Kathleen/Moderator - In many communities, "the homework problem" comes in two forms: "not enough homework" and "too much homework." Teachers and school administrators scramble to appease both sides, while attempting to meet tougher and tougher standards imposed upon them as the result of standardized testing. With more and more content to teach each day, what advice do you have for teachers who believe that homework is necessary in order to help students attain the skills for which they, and the schools, are held accountable?

etta - That is a really tough issue that teachers face they are squeezed from a number of different directions. Many teachers tell me that since they are being held accountable more and more for their student's learning, they don't leave any of it up to parents.

Mary/PA - Should the school day be lengthened to pick up the slack?

etta - I think we need to look at lengthening the school day in order to meet increased standards.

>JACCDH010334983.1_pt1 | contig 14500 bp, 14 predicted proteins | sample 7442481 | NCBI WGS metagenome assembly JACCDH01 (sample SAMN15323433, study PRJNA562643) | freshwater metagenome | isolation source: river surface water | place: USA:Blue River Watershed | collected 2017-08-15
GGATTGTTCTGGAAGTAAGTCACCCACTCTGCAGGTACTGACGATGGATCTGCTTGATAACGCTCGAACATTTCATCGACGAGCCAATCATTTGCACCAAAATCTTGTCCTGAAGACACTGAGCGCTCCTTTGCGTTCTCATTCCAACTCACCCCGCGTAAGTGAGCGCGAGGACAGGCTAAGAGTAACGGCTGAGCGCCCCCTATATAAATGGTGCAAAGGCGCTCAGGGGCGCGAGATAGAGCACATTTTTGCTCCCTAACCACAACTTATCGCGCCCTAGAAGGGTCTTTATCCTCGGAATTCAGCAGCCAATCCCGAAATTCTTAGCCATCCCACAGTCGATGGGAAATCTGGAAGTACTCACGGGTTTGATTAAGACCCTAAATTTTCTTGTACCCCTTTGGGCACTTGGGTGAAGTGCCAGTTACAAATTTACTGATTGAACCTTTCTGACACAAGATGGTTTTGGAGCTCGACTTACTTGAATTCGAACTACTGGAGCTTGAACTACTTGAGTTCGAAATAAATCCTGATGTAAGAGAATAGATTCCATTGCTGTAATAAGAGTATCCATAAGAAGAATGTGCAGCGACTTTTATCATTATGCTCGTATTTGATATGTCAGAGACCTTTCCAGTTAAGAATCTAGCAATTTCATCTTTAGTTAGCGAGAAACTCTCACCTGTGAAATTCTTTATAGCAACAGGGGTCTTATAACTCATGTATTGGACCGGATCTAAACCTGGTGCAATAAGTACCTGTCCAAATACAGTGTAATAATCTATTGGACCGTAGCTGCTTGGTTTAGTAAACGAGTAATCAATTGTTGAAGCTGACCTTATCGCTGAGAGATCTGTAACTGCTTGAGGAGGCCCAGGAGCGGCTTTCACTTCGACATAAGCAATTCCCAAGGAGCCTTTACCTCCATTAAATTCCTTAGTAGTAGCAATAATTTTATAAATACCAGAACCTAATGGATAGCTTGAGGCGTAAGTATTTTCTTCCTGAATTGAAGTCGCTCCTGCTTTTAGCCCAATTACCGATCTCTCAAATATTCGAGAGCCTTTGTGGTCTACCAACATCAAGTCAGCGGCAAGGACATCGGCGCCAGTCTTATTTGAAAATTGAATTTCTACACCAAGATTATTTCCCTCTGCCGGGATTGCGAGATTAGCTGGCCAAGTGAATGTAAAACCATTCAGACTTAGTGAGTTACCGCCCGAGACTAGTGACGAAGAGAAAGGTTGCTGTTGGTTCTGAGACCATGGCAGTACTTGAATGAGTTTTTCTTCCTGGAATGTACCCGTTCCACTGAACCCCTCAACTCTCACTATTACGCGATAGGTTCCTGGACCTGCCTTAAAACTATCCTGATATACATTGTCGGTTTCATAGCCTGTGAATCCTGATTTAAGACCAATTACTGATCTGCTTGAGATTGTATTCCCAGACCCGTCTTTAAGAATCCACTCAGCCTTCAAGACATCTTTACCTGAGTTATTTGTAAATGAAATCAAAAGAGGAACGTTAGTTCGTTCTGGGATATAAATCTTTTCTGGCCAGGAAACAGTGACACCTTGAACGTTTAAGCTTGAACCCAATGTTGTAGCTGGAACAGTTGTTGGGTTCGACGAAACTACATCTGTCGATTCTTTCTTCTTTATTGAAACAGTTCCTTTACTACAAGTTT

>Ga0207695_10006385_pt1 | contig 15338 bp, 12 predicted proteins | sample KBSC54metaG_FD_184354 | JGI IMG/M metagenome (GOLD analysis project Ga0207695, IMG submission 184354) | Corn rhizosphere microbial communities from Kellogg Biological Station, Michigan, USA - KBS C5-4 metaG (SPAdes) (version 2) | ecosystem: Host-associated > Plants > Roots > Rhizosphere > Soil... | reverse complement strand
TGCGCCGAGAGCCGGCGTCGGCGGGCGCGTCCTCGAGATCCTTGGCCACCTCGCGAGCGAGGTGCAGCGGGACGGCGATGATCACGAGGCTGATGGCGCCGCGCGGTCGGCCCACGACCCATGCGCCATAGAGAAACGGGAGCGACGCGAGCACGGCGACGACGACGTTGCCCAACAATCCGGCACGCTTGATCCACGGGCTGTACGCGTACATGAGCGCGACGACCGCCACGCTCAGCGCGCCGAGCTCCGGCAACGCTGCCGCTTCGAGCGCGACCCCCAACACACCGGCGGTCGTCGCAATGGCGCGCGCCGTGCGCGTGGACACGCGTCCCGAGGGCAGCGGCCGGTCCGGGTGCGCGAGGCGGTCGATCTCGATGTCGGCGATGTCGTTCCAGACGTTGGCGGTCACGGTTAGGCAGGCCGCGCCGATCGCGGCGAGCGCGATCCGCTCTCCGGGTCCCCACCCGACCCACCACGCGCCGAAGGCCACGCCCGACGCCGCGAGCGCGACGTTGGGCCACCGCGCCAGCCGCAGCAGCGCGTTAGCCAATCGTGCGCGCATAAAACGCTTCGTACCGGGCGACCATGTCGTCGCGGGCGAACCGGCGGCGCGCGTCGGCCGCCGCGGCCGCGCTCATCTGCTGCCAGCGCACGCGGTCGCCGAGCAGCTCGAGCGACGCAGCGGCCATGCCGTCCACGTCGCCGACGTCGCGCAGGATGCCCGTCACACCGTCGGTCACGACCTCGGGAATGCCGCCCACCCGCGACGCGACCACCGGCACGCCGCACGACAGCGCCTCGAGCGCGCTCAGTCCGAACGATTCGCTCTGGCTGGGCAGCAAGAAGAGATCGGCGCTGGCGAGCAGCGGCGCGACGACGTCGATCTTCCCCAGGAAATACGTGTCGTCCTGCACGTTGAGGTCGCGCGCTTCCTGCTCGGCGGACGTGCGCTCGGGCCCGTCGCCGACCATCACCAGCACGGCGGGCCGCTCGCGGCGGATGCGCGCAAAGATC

FrannyB - As an educator I have always seen the positive side of homework as reinforcement of concepts introduced in class and as a means of informing parents as to what's being learned in the classroom. As a parent, however, I'm overwhelmed with one project after another! I have four children. My older two have already graduated and I feel the amount of parent involvement has changed over the past ten years.

etta - Franny, for years I too wore two hats and felt as you did, and yes, the amount of parent involvement has increased in the last few years, homework has gotten "more creative" which translates into harder.

Kathleen/Moderator - Etta, how is your message being received by the various constituencies (parents, educators, politicians)?

etta - Parents and teachers are all looking for answers and very open to the fact that the topic is on the table, politicians use homework as school reform on the cheap, they can call for higher education standards without calling for increased spending, a very popular move for politicians.

FrannyB - Our district recently adopted Chicago Math which expects parents to do the math homework with the children nightly as opposed to simply checking their work when completed.

etta - and isn't it in Chicago where they are grading parents on their homework with their kids? What about the kids whose parents work at night?

Renja - I am seeing students who are VERY involved in soccer, dance, etc., . etta are you also suggesting a longer school year? How about two types of diplomas, as in the british system?